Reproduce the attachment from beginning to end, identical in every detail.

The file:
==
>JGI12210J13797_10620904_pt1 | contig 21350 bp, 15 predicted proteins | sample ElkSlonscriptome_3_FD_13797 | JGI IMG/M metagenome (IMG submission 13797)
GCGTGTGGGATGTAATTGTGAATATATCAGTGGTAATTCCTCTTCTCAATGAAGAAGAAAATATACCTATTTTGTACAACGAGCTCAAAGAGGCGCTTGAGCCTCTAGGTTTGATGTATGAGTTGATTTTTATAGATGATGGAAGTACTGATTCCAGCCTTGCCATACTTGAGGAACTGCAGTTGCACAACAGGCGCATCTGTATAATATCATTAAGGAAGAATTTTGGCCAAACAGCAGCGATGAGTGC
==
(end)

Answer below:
>JGI12210J13797_10620904_pt1 | contig 21350 bp, 15 predicted proteins | sample ElkSlonscriptome_3_FD_13797 | JGI IMG/M metagenome (IMG submission 13797)
GCGTGTGGGATGTAATTGTGAATATATCAGTGGTAATTCCTCTTCTCAATGAAGAAGAAAATATACCTATTTTGTACAACGAGCTCAAAGAGGCGCTTGAGCCTCTAGGTTTGATGTATGAGTTGATTTTTATAGATGATGGAAGTACTGATTCCAGCCTTGCCATACTTGAGGAACTGCAGTTGCACAACAGGCGCATCTGTATAATATCATTAAGGAAGAATTTTGGCCAAACAGCAGCGATGAGTGC